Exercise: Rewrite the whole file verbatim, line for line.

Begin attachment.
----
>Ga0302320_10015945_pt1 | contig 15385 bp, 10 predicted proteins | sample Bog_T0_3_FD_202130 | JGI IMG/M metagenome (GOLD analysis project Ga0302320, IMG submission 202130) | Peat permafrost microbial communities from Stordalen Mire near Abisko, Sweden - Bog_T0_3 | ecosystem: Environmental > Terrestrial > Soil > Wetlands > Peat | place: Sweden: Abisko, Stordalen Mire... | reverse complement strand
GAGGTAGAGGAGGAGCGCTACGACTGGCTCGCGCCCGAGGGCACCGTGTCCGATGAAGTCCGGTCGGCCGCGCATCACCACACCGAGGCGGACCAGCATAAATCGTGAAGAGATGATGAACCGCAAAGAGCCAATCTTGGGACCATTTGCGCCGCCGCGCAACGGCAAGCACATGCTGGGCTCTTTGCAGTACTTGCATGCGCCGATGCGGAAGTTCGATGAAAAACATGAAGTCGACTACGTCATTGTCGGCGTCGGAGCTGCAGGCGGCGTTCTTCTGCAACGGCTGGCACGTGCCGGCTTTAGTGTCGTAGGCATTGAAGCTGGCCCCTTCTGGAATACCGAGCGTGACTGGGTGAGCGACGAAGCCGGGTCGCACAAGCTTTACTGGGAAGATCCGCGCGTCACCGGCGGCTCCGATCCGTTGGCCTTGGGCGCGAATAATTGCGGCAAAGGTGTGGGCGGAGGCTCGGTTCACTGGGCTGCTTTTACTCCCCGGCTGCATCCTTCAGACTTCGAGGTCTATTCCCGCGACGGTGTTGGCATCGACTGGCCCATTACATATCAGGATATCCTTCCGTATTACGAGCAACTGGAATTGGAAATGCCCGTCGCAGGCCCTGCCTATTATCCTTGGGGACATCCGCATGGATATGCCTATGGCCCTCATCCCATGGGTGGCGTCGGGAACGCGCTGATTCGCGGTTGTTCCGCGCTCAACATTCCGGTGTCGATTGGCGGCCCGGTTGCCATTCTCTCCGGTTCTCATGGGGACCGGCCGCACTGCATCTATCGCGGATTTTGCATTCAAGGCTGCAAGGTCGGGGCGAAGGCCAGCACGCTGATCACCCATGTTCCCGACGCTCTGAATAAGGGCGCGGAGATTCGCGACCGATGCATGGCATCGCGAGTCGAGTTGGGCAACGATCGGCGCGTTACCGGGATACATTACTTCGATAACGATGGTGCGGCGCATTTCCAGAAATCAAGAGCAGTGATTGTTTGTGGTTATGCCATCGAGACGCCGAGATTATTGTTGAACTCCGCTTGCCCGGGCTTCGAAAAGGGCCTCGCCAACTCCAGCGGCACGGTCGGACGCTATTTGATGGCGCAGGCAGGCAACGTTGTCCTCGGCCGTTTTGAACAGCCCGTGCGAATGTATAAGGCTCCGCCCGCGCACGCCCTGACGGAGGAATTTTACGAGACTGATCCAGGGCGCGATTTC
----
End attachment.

>Ga0302320_10015945_pt1 | contig 15385 bp, 10 predicted proteins | sample Bog_T0_3_FD_202130 | JGI IMG/M metagenome (GOLD analysis project Ga0302320, IMG submission 202130) | Peat permafrost microbial communities from Stordalen Mire near Abisko, Sweden - Bog_T0_3 | ecosystem: Environmental > Terrestrial > Soil > Wetlands > Peat | place: Sweden: Abisko, Stordalen Mire... | reverse complement strand
GAGGTAGAGGAGGAGCGCTACGACTGGCTCGCGCCCGAGGGCACCGTGTCCGATGAAGTCCGGTCGGCCGCGCATCACCACACCGAGGCGGACCAGCATAAATCGTGAAGAGATGATGAACCGCAAAGAGCCAATCTTGGGACCATTTGCGCCGCCGCGCAACGGCAAGCACATGCTGGGCTCTTTGCAGTACTTGCATGCGCCGATGCGGAAGTTCGATGAAAAACATGAAGTCGACTACGTCATTGTCGGCGTCGGAGCTGCAGGCGGCGTTCTTCTGCAACGGCTGGCACGTGCCGGCTTTAGTGTCGTAGGCATTGAAGCTGGCCCCTTCTGGAATACCGAGCGTGACTGGGTGAGCGACGAAGCCGGGTCGCACAAGCTTTACTGGGAAGATCCGCGCGTCACCGGCGGCTCCGATCCGTTGGCCTTGGGCGCGAATAATTGCGGCAAAGGTGTGGGCGGAGGCTCGGTTCACTGGGCTGCTTTTACTCCCCGGCTGCATCCTTCAGACTTCGAGGTCTATTCCCGCGACGGTGTTGGCATCGACTGGCCCATTACATATCAGGATATCCTTCCGTATTACGAGCAACTGGAATTGGAAATGCCCGTCGCAGGCCCTGCCTATTATCCTTGGGGACATCCGCATGGATATGCCTATGGCCCTCATCCCATGGGTGGCGTCGGGAACGCGCTGATTCGCGGTTGTTCCGCGCTCAACATTCCGGTGTCGATTGGCGGCCCGGTTGCCATTCTCTCCGGTTCTCATGGGGACCGGCCGCACTGCATCTATCGCGGATTTTGCATTCAAGGCTGCAAGGTCGGGGCGAAGGCCAGCACGCTGATCACCCATGTTCCCGACGCTCTGAATAAGGGCGCGGAGATTCGCGACCGATGCATGGCATCGCGAGTCGAGTTGGGCAACGATCGGCGCGTTACCGGGATACATTACTTCGATAACGATGGTGCGGCGCATTTCCAGAAATCAAGAGCAGTGATTGTTTGTGGTTATGCCATCGAGACGCCGAGATTATTGTTGAACTCCGCTTGCCCGGGCTTCGAAAAGGGCCTCGCCAACTCCAGCGGCACGGTCGGACGCTATTTGATGGCGCAGGCAGGCAACGTTGTCCTCGGCCGTTTTGAACAGCCCGTGCGAATGTATAAGGCTCCGCCCGCGCACGCCCTGACGGAGGAATTTTACGAGACTGATCCAGGGCGCGATTTC